This article, written by Paul D. Thacker, appeared in the British Medical Journal (BMJ) earlier this week.
The whistleblower is a woman named Brook Jackson, the regional director of a company called Ventavia Research Group, the contract research company that helped Pfizer conduct its Covid vaccine trials:
In autumn 2020 Pfizer’s chairman and chief executive, Albert Bourla, released an open letter to the billions of people around the world who were investing their hopes in a safe and effective covid-19 vaccine to end the pandemic. “As I’ve said before, we are operating at the speed of science,” Bourla wrote, explaining to the public when they could expect a Pfizer vaccine to be authorised in the United States.
But, for researchers who were testing Pfizer’s vaccine at several sites in Texas during that autumn, speed may have come at the cost of data integrity and patient safety. A regional director who was employed at the research organisation Ventavia Research Group has told The BMJ that the company falsified data, unblinded patients, employed inadequately trained vaccinators, and was slow to follow up on adverse events reported in Pfizer’s pivotal phase III trial. Staff who conducted quality control checks were overwhelmed by the volume of problems they were finding. After repeatedly notifying Ventavia of these problems, the regional director, Brook Jackson, emailed a complaint to the US Food and Drug Administration (FDA). Ventavia fired her later the same day. Jackson has provided The BMJ with dozens of internal company documents, photos, audio recordings, and emails.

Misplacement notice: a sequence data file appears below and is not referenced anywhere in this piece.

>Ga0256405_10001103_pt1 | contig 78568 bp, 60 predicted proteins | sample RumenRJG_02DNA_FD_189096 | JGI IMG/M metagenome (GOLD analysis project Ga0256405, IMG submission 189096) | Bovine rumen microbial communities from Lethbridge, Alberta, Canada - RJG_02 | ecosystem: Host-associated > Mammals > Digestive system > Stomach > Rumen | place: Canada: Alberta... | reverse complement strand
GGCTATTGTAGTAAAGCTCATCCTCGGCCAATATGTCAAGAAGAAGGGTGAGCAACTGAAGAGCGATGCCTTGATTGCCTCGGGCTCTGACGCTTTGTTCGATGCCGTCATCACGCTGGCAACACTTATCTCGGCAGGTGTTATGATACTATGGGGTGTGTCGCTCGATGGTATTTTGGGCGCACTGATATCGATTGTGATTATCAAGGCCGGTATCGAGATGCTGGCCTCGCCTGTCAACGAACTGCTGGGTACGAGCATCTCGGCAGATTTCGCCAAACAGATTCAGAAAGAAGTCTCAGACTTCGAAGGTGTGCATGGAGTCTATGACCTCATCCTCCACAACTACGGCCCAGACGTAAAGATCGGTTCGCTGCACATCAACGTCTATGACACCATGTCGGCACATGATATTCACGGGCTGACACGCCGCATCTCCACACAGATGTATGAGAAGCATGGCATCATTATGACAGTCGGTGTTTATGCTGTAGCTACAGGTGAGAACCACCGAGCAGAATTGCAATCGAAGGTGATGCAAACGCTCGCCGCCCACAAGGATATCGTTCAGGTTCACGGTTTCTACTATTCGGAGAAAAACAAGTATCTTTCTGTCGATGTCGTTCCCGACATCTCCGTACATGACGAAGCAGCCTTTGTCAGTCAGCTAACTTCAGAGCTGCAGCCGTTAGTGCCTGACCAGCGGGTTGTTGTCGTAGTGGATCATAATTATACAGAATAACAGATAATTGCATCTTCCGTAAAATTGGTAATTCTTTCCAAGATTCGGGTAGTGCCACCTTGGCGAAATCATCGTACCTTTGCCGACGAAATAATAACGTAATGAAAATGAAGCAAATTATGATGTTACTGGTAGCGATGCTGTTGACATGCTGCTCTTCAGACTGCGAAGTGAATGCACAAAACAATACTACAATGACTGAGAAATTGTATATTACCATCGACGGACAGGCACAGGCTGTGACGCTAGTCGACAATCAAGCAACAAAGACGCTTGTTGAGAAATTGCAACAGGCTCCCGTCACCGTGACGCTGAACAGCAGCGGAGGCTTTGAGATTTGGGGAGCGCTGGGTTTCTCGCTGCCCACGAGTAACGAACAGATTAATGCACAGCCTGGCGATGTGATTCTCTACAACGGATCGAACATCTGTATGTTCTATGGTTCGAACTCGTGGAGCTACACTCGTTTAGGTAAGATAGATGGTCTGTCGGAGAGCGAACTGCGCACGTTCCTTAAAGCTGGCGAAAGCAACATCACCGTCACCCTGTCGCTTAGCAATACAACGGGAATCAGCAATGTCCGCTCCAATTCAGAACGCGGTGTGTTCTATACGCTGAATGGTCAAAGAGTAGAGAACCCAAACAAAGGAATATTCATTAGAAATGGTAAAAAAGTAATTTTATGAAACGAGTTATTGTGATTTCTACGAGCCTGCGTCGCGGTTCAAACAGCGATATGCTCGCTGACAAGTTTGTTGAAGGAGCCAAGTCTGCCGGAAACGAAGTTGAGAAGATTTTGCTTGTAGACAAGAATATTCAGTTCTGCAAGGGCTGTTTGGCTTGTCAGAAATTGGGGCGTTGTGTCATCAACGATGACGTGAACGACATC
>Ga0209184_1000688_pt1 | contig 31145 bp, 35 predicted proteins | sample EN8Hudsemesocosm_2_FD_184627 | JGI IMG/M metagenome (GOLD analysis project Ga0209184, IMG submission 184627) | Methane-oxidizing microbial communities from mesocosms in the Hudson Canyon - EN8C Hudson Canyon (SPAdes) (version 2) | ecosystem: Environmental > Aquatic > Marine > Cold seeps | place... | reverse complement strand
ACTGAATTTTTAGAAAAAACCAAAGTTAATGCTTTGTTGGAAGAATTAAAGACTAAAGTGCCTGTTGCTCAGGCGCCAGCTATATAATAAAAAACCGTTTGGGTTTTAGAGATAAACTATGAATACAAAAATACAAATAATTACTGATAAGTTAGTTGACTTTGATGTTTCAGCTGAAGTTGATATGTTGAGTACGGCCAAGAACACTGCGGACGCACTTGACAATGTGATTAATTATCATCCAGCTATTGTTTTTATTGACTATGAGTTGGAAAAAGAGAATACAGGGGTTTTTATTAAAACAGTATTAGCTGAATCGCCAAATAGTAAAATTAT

I’m sure it’s fine. You’re a Science-Denying troglodyte if you don’t want to get quintuple-vaxxed.
Jackson was a trained clinical trial auditor who previously held a director of operations position and came to Ventavia with more than 15 years’ experience in clinical research coordination and management. Exasperated that Ventavia was not dealing with the problems, Jackson documented several matters late one night, taking photos on her mobile phone. One photo, provided to The BMJ, showed needles discarded in a plastic biohazard bag instead of a sharps container box. Another showed vaccine packaging materials with trial participants’ identification numbers written on them left out in the open, potentially unblinding participants. Ventavia executives later questioned Jackson for taking the photos.
Early and inadvertent unblinding may have occurred on a far wider scale. According to the trial’s design, unblinded staff were responsible for preparing and administering the study drug (Pfizer’s vaccine or a placebo). This was to be done to preserve the blinding of trial participants and all other site staff, including the principal investigator. However, at Ventavia, Jackson told The BMJ that drug assignment confirmation printouts were being left in participants’ charts, accessible to blinded personnel.